“After an AmeriCorps year spent teaching kids in after‐school environmental clubs, removing invasive species, and organizing local climate co‐ops in Seattle’s south side, I knew there was no going back, no more ignoring what I wanted. Doing something about the global threat affecting everything and everyone was more important than the regimented future continuing my architectural aspirations afforded. At twenty‐four, I would go back to school. I decided to gamble two years and all the borrowed money I could muster on a master’s in environ mental studies in the fabled Ivy League, where I hoped to turn passion into a bankable career, one that would make a genuine difference.” The subject she studied was Technology Transfer for the energy transition.
When she attended a weekly discussion group on climate change, mostly for the free lunch included, she was given the chance of a lifetime. A London‐based researcher at the International Institute for Environment and Development needed an assistant when she advised the chair of the Least Developed Countries Group at the upcoming UN climate change negotiations in Durban, South Africa, representing The Gambia.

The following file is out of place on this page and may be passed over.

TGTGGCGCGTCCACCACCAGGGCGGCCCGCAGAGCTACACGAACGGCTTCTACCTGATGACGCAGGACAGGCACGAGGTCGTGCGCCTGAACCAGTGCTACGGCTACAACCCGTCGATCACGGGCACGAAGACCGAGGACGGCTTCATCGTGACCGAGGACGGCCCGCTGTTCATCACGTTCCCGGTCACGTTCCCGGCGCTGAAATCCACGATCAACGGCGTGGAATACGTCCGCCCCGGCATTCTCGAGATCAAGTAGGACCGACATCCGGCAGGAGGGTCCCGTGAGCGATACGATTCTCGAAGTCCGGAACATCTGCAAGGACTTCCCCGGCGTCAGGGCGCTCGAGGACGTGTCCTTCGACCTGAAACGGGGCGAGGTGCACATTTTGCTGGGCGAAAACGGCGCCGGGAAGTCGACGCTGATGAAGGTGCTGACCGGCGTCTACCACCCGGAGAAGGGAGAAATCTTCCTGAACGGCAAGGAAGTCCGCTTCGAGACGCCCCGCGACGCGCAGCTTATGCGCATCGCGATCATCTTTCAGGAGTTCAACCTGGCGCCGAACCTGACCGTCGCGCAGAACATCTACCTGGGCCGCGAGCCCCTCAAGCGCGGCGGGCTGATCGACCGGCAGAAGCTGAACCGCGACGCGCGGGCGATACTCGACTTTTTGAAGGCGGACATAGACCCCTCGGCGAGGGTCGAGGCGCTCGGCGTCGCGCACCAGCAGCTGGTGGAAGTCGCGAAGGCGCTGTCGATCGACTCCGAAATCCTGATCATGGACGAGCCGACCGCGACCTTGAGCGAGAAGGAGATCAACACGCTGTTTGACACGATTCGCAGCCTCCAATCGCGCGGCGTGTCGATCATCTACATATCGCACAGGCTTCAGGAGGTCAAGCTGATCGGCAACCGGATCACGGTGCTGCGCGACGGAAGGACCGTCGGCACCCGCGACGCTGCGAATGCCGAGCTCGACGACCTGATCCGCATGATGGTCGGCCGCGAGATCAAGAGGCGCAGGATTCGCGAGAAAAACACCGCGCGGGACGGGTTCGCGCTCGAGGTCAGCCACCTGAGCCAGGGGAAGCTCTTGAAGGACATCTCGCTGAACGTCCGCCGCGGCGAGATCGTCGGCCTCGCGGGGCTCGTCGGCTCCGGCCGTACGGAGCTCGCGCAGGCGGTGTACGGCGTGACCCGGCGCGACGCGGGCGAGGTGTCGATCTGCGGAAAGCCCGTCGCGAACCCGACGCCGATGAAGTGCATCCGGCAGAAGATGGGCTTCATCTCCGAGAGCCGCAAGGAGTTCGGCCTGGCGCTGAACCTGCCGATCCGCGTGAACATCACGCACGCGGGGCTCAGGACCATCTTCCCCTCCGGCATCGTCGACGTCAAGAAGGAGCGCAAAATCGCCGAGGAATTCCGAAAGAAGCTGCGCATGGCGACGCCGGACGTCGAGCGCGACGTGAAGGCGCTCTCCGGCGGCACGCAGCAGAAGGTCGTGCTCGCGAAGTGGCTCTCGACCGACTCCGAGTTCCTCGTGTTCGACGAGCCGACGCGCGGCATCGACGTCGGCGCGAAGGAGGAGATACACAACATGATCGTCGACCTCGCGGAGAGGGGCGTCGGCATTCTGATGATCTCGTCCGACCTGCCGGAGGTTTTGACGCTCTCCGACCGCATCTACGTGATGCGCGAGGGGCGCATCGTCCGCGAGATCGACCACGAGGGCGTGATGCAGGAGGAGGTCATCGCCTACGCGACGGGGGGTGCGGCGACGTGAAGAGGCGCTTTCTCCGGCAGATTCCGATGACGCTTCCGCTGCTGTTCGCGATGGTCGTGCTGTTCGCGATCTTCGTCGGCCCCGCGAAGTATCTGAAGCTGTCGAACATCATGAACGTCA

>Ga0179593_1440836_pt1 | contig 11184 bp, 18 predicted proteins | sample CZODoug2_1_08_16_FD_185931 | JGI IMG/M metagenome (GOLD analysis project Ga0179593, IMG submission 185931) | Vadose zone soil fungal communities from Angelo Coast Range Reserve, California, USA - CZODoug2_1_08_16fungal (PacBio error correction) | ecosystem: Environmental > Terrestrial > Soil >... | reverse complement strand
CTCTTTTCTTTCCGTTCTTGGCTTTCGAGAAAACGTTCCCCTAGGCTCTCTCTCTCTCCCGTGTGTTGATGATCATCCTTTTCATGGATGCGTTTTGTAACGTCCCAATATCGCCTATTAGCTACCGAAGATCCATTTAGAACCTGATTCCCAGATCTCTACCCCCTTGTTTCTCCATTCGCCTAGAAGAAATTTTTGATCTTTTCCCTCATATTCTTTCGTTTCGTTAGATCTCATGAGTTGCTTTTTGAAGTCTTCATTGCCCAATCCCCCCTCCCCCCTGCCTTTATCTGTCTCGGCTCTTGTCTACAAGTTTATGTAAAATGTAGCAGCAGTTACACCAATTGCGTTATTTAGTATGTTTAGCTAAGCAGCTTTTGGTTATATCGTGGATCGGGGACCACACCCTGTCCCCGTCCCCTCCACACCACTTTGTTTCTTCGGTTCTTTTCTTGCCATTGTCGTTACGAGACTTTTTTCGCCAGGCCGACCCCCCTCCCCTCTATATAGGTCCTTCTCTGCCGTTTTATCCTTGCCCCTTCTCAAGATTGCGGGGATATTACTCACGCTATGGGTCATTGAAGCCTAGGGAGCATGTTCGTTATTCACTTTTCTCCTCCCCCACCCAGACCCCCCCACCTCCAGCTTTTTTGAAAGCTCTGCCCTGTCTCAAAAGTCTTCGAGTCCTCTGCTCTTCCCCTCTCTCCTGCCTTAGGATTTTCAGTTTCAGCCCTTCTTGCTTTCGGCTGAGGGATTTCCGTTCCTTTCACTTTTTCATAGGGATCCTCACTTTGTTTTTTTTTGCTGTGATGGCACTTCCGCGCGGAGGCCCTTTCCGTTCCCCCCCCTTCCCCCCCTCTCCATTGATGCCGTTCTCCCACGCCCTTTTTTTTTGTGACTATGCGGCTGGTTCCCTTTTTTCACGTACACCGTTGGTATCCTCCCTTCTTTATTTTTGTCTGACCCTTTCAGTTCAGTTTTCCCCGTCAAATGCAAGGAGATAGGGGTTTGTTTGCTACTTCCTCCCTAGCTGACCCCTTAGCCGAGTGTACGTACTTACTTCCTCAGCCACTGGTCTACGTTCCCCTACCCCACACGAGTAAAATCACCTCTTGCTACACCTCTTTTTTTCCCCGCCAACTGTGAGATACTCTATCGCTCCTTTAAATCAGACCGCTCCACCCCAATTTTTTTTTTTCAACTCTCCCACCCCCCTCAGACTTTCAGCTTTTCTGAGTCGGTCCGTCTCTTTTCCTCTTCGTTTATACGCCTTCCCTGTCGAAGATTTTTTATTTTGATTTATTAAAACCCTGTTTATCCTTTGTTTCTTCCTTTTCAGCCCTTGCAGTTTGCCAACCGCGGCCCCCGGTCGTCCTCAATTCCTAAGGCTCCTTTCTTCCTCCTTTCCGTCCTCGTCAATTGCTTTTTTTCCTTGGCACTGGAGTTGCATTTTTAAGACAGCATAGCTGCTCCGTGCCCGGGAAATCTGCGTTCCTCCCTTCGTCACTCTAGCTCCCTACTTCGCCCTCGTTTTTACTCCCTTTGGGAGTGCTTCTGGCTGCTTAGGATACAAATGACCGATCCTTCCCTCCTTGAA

Once she arrived in Durban, one of things that she noticed is that some of the delegates very openly sexually harassed and propositioned the young women like herself. It was a cultural difference she hadn’t expected and later on, she joined with other women to try to combat it, or rather, avoid it; there seem to have been no policy guidelines. However, most of the relationships she built up during the ongoing and repeating negotiations and their preparation were positive. One of the things I enjoyed most were her stories about informal moments and in particular with certain of her colleagues who obviously have a great sense of humour.
Another thing that she soon realised about the climate negotiations was that, unlike in her own country, i.e. the USA, there was no question about whether climate change was happening or if it was an issue. For many of the countries it was a deadly serious reality threatening their very existence. That gave the opinions of the Least Developed Countries added weight in the discussions.
“Power was the ability to inspire wide‐ranging agreement rather than bend others to your will. Moral authority could rally strength of numbers, so the vulnerable spoke with influence the wealthy could rarely command.”